MY ESCAPE FROM A DRUGS HELL; Former EastEnders star Caroline Paterson on being a mum and why she is checking into Rehab. By Sally Morgan.
When they were looking for a talented Scots girl to play a recovering junkie in the gritty drama Rehab, they couldn't have chosen better than Caroline Paterson. The former EastEnders star grew up on a tough council estate where drugs were everywhere. She could so easily have been sucked into that lifestyle, except she had the courage to fight it.
"There were a lot of young drug abusers living on the housing scheme where I grew up in Glasgow," admits Caroline, 38. "It was Thatcher's Britain. There was no work, no life and drug-taking was rife.
"The young girls were using heroin as an escape, but I didn't want to end up like them, pregnant and with no direction in my life. So when I was 16, I left the estate and moved into a series of bedsits and flats. I also came off the dole and joined a youth opportunity scheme for 25 quid a week."
It was the best move she could have made - her project was in the theatre.
"Performing was already in my blood," she says. "Although my mum Bridget was a nurse, my dad Billy was a lorry driver, and my twin brother and three sisters had `sensible' jobs, all my aunts were dancers and my grandparents had a Vaudeville cabaret act called York And Morgan. The first film I directed, The Lucky Suit, was about them."
Caroline drew on those poignant images from her past for Rehab, the moving story of a group of drug abusers struggling to get clean. She plays Rosemary, who must kick her habit if she is to get her baby out of foster care. Poignantly, her 18-month-old daughter Ruby plays the baby.
"Just having her there brought it home to me how awful it would be if she was taken away," says Caroline, who also has a five-year-old son, Louis, by her Italian partner Claudio Carnovale.
"When her onscreen foster mum whisked her away after a visit I became very upset and emotional. During one traumatic scene my Glaswegian accent became so loud and broad that little Ruby stared at me in horror and confusion. She was great and I'm very proud of her."
Sadly, neither of Caroline's parents lived to see their grandchildren.
"I was only 16 when dad passed away," she says. "He was 48 and had MS for 10 years before he died of a heart attack. And mum died seven years ago. I still feel sad that both my parents are no longer around."
It was around the time of losing her mother that Caroline, whose previous long-term relationship was with Trainspotting star Robert Carlyle, fell in love with Claudio, 39.
"He's calm and good at grounding me," she says. "Everyone assumes that being Italian he must be fiery, but I'm the volatile one. We're very happy as we are and have no plans to marry. I'd rather spend money on a holiday than on a big wedding."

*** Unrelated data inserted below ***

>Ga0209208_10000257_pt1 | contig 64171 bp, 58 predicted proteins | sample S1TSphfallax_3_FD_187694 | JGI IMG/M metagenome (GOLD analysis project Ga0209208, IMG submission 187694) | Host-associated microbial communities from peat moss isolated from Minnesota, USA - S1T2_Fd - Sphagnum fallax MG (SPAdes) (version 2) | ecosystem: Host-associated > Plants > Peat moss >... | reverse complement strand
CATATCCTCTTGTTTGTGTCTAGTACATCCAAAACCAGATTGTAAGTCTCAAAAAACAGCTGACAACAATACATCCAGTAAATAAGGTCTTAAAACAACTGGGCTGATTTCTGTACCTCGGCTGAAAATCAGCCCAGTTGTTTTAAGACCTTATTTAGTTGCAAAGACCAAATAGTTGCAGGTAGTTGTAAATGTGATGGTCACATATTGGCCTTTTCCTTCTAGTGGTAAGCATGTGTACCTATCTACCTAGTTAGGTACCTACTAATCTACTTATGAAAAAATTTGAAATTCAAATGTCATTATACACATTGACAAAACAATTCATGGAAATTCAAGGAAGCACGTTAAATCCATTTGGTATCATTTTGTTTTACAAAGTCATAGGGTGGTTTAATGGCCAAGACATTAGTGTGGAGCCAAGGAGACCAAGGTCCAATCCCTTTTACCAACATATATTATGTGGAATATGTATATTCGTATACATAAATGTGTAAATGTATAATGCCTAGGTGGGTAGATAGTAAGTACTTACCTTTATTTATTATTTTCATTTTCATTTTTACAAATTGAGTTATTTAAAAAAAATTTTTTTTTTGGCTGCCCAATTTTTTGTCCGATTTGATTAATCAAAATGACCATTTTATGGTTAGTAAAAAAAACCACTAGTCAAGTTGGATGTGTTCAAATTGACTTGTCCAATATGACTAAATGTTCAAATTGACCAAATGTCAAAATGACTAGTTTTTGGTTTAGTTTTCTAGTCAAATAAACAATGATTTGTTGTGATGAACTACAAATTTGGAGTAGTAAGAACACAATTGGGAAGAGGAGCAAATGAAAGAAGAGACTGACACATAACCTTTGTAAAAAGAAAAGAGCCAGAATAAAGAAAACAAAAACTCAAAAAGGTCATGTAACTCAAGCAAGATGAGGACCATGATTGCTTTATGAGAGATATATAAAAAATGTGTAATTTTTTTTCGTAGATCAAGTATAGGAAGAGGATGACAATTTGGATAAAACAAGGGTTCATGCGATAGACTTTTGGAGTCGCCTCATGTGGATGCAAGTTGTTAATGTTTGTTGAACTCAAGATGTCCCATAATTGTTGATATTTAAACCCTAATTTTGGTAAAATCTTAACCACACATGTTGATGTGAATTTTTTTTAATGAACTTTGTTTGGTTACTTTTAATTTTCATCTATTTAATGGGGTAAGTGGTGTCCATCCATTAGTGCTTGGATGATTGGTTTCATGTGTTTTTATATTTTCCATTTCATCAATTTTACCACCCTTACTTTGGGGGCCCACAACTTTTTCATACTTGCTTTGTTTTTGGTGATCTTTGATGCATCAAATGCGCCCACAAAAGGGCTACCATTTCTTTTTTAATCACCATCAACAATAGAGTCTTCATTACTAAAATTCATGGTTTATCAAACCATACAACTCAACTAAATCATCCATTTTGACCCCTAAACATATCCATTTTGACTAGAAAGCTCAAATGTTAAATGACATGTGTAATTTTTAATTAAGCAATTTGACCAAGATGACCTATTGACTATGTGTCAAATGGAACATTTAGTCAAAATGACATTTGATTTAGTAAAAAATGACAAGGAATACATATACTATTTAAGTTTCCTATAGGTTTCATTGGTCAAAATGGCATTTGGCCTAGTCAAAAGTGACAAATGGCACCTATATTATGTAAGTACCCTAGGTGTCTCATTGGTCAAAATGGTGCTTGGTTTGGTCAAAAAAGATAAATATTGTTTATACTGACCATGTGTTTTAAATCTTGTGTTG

Ironically, it was thanks to another bleak storyline that Caroline first found fame in EastEnders in 1983. She played Ruth, who met HIV sufferer Mark Fowler at a hospice where his wife Jill was dying of Aids. Ruth and Mark fell in love and got married, but five years on she dumped him and left Albert Square in shame, pregnant by his Irish cousin Conor.
"It was my decision to leave EastEnders," says Caroline. "I wanted to spend more time with Louis. I felt terribly guilty leaving him in a creche for 12 hours a day, five days a week. After a year of that, I'd had enough. The money was no longer worth it. I wanted to spend more quality time with my son. It was funny, but after I'd left, people would approach me in the street when Louis was in his pushchair and ask if he was Conor's son."
Since then, Caroline has concentrated on work behind the cameras. Her projects include directing Tinseltown, a TV series about a group of young professionals who take recreational drugs. Like Rehab, much of the script was improvised.
"It gives the drama a more realistic feel," she explains. "For Rehab I met lots of former addicts. One woman, who'd been on heroin for 20 years, seemed to have her entire life mapped out on her face. She inspired me to give Rose that haggard look of no return that you see in addicts' eyes.
"Rehabilitation is hard work, but it isn't all doom and gloom. At the Ley Community Rehab Centre, where we did our research, the success rate is huge. It gets addicts off drugs, helps them find flats and jobs and even helps get their children out of care."
If Rehab is yet another story warning of the dangers of drug abuse, Caroline doesn't mind. After all, the anti-drugs campaign couldn't have a better crusader than she is.
l Rehab, Wednesday, BBC2, 9pm.
SMILES AND SCOWLS: Ruth and Mark marry in EastEnders (top); and in Rehab (above); HAPPY FAMILY: Caroline and Claudio with their baby son Louis in 1998
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|Publication:||The Mirror (London, England)|
|Date:||Mar 22, 2003|
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